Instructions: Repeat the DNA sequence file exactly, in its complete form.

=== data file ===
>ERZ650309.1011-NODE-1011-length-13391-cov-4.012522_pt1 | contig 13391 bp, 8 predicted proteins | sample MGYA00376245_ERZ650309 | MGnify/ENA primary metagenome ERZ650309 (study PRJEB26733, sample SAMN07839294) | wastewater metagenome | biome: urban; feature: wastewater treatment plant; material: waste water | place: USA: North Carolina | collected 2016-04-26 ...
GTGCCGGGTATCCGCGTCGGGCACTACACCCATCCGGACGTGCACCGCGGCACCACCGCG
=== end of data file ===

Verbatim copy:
>ERZ650309.1011-NODE-1011-length-13391-cov-4.012522_pt1 | contig 13391 bp, 8 predicted proteins | sample MGYA00376245_ERZ650309 | MGnify/ENA primary metagenome ERZ650309 (study PRJEB26733, sample SAMN07839294) | wastewater metagenome | biome: urban; feature: wastewater treatment plant; material: waste water | place: USA: North Carolina | collected 2016-04-26 ...
GTGCCGGGTATCCGCGTCGGGCACTACACCCATCCGGACGTGCACCGCGGCACCACCGCG